Thank you to everyone who have visited the sites where you will find StorageIO generated content, along with industry trends and perspective comments, articles, tips, webinars, live in person events and other activities.


In terms of what was popular on the site, here are the top 20 viewed posts in alphabetical order.

Amazon cloud  storage options enhanced with Glacier
    Announcing SAS  SANs for Dummies book, LSI edition
    Are large storage  arrays dead at the hands of SSD?
    AWS (Amazon)  storage gateway, first, second and third impressions
    EMC VFCache  respinning SSD and intelligent caching
    Hard product vs. soft  product
    How much SSD do  you need vs. want?
    Oracle,  Xsigo, VMware, Nicira, SDN and IOV: IO IO its off to work they go
    Is SSD dead? No,  however some vendors might be
    IT and storage  economics 101, supply and demand
    More storage and  IO metrics that matter
    NAD recommends  Oracle discontinue certain Exadata performance claims
    New Seagate  Momentus XT Hybrid drive (SSD and HDD)
    PureSystems,  something old, something new, something from big blue
    Researchers and  marketers dont agree on future of nand flash SSD
    Should Everything  Be Virtualized?
    SSD, flash and  DRAM, DejaVu or something new?
    What is the best  kind of IO? The one you do not have to do
    Why FC and FCoE  vendors get beat up over bandwidth?
    Why SSD based  arrays and storage appliances can be a good idea


Moving beyond the top twenty read posts on site, the list quickly expands to include more popular posts around clouds, virtualization and data protection modernization (backup/restore, HA, BC, DR, archiving), general IT/ICT industry trends and related themes.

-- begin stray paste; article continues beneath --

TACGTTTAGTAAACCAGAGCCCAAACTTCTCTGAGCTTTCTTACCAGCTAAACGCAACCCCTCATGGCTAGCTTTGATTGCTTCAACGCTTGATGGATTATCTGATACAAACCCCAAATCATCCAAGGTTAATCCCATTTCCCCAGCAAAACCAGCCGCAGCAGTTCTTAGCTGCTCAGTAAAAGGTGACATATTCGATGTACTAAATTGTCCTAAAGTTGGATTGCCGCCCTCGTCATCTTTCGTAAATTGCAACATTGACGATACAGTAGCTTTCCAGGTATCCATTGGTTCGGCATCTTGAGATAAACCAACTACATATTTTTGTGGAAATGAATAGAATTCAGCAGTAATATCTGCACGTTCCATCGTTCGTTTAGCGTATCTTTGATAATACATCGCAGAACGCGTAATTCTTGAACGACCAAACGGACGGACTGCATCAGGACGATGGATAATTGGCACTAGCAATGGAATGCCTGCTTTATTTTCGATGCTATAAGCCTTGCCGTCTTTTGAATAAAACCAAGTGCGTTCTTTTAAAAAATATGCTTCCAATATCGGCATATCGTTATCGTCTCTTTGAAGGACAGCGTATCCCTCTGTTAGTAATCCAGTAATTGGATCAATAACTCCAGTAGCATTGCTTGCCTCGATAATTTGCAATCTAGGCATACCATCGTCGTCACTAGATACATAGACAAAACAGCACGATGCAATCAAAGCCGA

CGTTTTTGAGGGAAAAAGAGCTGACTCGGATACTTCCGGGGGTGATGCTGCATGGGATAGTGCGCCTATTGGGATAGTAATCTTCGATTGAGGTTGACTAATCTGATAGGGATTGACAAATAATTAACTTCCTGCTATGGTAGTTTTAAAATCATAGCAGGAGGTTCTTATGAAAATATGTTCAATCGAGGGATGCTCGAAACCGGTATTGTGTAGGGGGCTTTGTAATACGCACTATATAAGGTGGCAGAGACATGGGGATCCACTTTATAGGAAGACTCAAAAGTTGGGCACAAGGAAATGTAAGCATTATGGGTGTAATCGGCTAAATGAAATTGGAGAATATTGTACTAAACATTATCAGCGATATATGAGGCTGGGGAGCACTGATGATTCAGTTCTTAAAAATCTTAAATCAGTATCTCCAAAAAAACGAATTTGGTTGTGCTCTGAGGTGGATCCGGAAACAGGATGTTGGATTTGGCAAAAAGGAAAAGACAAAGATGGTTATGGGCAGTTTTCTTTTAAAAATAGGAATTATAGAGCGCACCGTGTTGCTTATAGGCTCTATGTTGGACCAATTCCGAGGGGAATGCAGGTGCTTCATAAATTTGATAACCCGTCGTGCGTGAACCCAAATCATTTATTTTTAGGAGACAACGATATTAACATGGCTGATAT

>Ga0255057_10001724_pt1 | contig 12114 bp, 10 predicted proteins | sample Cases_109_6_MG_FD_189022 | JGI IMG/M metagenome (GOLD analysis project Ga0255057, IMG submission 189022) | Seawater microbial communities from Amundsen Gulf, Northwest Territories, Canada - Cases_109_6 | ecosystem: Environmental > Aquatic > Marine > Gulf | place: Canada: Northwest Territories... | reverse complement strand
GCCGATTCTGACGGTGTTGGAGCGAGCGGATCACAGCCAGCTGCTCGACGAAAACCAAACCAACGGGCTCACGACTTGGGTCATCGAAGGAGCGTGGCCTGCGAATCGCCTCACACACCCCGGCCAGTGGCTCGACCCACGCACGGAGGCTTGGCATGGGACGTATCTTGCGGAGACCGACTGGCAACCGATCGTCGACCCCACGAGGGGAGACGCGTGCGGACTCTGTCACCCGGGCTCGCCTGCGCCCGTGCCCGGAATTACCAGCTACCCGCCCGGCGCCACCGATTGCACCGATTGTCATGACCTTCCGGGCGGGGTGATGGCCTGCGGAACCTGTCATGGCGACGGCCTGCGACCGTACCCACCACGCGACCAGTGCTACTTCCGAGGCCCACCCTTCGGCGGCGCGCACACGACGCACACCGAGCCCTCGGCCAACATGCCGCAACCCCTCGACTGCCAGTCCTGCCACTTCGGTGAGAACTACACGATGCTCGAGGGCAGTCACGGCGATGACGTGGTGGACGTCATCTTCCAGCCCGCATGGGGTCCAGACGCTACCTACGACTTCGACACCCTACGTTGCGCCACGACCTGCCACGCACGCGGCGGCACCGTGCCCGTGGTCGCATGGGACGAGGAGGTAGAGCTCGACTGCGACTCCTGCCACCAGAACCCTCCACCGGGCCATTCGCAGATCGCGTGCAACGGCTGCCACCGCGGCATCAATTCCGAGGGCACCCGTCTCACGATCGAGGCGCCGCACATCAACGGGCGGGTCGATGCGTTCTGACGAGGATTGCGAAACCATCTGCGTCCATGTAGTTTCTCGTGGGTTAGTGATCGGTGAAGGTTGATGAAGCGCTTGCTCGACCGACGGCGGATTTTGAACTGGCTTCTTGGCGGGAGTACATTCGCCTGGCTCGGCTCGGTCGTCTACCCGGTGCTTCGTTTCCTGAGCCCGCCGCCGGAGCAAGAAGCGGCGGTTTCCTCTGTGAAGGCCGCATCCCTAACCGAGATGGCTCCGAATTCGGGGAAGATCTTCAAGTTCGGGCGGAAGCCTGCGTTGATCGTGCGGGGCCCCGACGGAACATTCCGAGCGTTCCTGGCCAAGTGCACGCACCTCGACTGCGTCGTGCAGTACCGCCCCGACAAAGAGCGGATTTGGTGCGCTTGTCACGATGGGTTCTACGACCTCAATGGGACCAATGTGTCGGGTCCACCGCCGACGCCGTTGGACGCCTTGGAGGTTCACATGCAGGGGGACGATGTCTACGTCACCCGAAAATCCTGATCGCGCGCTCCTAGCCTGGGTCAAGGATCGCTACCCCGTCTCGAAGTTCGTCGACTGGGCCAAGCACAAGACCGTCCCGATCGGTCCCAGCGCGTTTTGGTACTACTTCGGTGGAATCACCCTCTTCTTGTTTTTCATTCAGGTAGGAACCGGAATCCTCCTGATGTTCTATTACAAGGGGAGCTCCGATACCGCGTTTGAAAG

I would like to thank the current site sponsors Solarwinds (management tools including response time monitoring for physical and virtual servers) and Veeam (VMware and Hyper-V virtual server backup and data protection management tools) for their support.


Thanks again to everyone for reading and following these and other  posts as well as for your continued support, watch for more content on the above and other related and new topics or themes throughout 2013.


Btw, if you are into Facebook, you can give StorageIO a like at (thanks in advance) along with viewing our newsletter here.


Ok,  nuff said.

Cheers gs

Have  you spent time searching the VMware documentation, on-line forums, venues and  books to decide how to make a local dedicated direct attached storage (DAS) type device (e.g. SATA or SAS) be Raw Device Mappings (RDM)? Part two of this post looks at how to make an RDM using an internal SATA HDD.


Or  how about how to make a Hybrid Hard  disk drive (HHDD) that is  faster than a regular Hard Disk Drive (HDD) on reads, however more capacity  and less cost than a Solid State  Device (SSD) actually appear to VMware as a SSD?